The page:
The recent news that Hooligan’s deli in Trenholm Plaza closed after 30 years of operation made me tie on my thinking cap just a little tighter.
Trenholm Plaza has been around for about as long as I have – um, more than 50 years – and recalling the shopping center’s earliest days was not merely a mental exercise but a sentimental one, too.
Generally speaking, shopping centers are fairly benign places. The grocery store. The cheap-stuff store. The Chinese take-out joint. The tanning/nail parlor and the $8 haircut operation.
But with the news of Hooligan’s passing, I set about to look through the Plaza’s glassy storefronts, past all the fancy goods that today’s stores offer up, and into the origins of the place.
What I discovered was a treasure trove of sweet memories ushered in through the swooshing “Magic Carpet” door at the A&P Supermarket, served up at Rose’s “luncheonette,” and illuminated by the Plaza’s other-worldly outdoor lighting fixture.
Remember that light?
Columbian Sally Huguley does. “It looked like the spaceship in Close Encounters of the Third Kind,” she said.
And it did. When the skyscraping luminary was erected in the early 1960s, it was considered state-of-the-art stuff. An article in the July 8, 1960, edition of this newspaper noted that development of Trenholm Plaza would include a “large paved parking area equipped with the latest type of floodlighting.”
Another article touted Trenholm Plaza as “the biggest shopping center in Columbia,” which would have an A&P featuring “modern conveniences, including a ‘Magic Carpet’ door, which opens and closes automatically …”
The article also noted that the store’s meat department would be a place where “the housewife can quickly choose what she wants from the many sizes and cuts in the open-faced refrigerated cases.”
Well there you go, housewives!
Located at the corner of Trenholm Road and Forest Drive on 20 acres of property that once was a golf course, 30 or so storefronts initially wrapped around the parking lot with the infamous floodlight showing the way.
The way, I suppose, to some fond memories for many Columbians.
“I remember riding bikes to Rose’s (dime store) and eating at the counter,” said Susan Keenan. “They had balloons you could buy for probably a nickel. Each one had a ‘prize’ in them and the hope was to get one that had the banana split giveaway. I loved that!”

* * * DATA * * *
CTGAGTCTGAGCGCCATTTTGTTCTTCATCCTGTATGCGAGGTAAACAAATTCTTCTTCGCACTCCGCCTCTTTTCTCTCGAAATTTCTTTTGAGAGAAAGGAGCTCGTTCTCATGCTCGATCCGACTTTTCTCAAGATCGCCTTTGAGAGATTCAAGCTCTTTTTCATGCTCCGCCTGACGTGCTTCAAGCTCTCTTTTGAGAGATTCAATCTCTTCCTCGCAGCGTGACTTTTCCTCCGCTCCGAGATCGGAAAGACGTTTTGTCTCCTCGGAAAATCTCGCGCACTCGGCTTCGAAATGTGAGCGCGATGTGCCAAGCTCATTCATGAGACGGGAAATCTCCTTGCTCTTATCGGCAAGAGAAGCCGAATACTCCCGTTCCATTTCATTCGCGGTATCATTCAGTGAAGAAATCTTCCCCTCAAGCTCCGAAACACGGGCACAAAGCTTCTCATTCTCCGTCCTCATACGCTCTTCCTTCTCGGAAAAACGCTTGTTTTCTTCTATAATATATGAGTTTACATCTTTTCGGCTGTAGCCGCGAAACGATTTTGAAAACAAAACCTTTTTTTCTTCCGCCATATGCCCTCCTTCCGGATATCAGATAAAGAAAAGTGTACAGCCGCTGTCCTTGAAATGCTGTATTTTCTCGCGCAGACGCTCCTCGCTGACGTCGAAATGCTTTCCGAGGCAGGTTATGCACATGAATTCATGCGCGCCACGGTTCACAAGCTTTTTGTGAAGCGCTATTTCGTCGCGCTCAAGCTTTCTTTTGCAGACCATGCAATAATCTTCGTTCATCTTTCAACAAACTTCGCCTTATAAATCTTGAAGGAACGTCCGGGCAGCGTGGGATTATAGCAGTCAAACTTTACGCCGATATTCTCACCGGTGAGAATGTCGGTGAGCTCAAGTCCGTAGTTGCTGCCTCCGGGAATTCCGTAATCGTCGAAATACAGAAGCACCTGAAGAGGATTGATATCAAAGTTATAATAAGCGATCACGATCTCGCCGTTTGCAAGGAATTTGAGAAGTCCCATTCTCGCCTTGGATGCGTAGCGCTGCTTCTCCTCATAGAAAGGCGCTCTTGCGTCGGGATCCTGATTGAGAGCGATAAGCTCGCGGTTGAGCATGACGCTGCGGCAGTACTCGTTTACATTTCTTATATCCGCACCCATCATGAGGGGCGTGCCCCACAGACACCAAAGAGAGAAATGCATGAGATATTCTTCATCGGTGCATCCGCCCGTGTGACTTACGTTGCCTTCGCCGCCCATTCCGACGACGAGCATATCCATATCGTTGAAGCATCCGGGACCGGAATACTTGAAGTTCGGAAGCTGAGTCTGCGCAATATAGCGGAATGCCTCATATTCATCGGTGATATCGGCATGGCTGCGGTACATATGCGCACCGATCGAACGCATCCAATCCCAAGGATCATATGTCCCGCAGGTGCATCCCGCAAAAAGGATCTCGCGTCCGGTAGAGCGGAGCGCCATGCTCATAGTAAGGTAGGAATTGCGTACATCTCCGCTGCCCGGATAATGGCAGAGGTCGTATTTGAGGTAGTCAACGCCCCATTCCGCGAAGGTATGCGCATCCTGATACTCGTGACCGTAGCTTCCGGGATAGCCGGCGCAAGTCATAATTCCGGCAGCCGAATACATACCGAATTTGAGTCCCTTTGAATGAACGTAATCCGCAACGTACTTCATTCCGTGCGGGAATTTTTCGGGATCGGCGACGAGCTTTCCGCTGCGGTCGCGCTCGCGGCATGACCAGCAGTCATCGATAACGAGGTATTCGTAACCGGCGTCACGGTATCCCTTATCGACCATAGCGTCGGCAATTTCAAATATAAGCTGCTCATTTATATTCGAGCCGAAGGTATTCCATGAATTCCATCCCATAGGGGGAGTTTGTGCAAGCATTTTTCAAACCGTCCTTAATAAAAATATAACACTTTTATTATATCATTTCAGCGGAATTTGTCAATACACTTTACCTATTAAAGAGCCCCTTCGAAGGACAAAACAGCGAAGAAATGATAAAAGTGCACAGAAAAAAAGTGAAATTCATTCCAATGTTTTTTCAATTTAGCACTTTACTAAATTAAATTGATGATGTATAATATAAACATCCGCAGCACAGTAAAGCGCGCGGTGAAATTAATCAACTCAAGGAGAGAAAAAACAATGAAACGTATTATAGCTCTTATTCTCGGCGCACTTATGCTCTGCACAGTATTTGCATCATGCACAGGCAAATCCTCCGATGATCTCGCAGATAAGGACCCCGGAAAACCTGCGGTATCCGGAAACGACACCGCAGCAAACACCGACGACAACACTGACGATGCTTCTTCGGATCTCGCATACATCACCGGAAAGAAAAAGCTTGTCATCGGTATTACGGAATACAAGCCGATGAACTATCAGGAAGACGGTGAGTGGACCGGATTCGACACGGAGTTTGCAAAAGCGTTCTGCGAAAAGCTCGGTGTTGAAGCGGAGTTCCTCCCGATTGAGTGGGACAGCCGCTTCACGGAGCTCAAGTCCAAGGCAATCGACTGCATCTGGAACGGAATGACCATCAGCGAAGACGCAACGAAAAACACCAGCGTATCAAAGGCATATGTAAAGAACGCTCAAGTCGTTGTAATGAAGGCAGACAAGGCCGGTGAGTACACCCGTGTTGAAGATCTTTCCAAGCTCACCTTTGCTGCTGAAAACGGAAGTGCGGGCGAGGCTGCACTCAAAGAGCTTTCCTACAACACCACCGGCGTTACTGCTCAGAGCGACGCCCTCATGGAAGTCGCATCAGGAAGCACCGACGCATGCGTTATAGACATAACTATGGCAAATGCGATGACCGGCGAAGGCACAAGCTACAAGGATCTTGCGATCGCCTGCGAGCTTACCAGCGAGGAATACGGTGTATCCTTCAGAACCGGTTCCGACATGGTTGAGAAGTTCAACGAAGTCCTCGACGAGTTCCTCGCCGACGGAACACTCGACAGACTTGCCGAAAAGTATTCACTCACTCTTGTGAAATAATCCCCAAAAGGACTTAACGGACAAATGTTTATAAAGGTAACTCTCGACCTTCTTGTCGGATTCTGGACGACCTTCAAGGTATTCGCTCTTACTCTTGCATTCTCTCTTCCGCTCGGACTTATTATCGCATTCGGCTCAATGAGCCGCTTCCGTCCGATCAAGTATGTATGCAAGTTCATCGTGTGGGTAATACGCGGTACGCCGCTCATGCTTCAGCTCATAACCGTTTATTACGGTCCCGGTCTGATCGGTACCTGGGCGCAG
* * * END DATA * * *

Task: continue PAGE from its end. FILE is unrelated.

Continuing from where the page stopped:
“My dad’s store, Garber’s Shoes, was in the same location as Chico’s is today,” said Rosann Garber Brodie. “On Saturdays and during the summer, Dad would take me to lunch at Rose’s. The luncheonette was on the left side of the store, against the wall. We’d sit in a booth. … I loved a grilled cheese sandwich with potato chips and a Coca-Cola. I also remember my mother buying me a book about Amelia Earhardt at the bookstore. My first ‘adult’ hardcover book.”
Mention of the little bookstore, which was near the now-closed Hooligan’s, brought back several memories of my own. A nice lady ran the place. She kept a grand selection of children’s books and of those, horse books, which I adored.
“The bookstore was owned by Mrs. (June) Chandler,” said John Temple Ligon. “I drove a yellow school bus my junior year in high school, and my neighbors on Springwood Road asked me to park it next to the Piggly Wiggly (where Fresh Market is now) on the weekends. We walked behind the Piggly Wiggly to shoot our 22s along the creek.”
Saturday morning was the time for a lot of young boys to get their hair cut at Humphries Barber Shop, near Mrs. Chandler’s bookstore.
“There was only one style,” said Rick Detwiler. “Buzzed.”
And then, there was Sunday afternoon.
“Mom and Dad used to take us to Edisto Farms Dairy (where Hooligan’s was) on the way home from church at St. Michael’s and All Angels if we got A’s on our report cards,” said Cantey Wright.
The Dairy was an ice cream parlor. I remember how chilly the store was – a delightful place to be in the summertime, especially if your home didn’t have air-conditioning. An impressive array of creamy ice creams were kept in cardboard tubs. If you needed an empty tub for a school project or anything else, the Dairy was happy to give you one.
“I remember birthday parties in the back room of Edisto,” said Robbie Dana Reading.
Yep. Balloons on the ceiling, and if you were lucky, a store-bought cake decorated with fat, sugary roses.
Sweet memories, for sure.
And then a bittersweet one.
It was Christmastime, 1965 or so. I was lusting after a bike with butterfly handlebars and a banana seat. So, I informed Santa Claus of my wish.
Now during the holidays at Trenholm Plaza, sparkling two-wheelers were lined up in the front window of Western Auto. While standing outside the store, straddling my banged-up bike which I had ridden from home (and which, by the way, was no big deal back in the day), I spied a lovely green bike, tilted at a kick-stand angle, in the line-up.
It was perfect. Banana seat. Butterfly handlebars. Maybe Santa Claus would bring me a bike like that, I remember thinking. I looked closer at the emerald beauty, smudging my paw prints all over the storefront glass.
It was then that I saw a red “SOLD” tag and upon closer inspection, a last name written in black ink on the same tag. “McAden.” My last name.
My heart burst. Mom and Dad had gotten me a new bike!
On Christmas morning, fire-ash boot tracks led from the opening of the living room fireplace to the bike which stood unwrapped before the Christmas tree. A gift from Santa Claus.
I stood before the emerald beauty with the butterfly handlebars and the banana seat as one of life’s most bittersweet lessons sunk in.
And to think I thought shopping centers were benign places.
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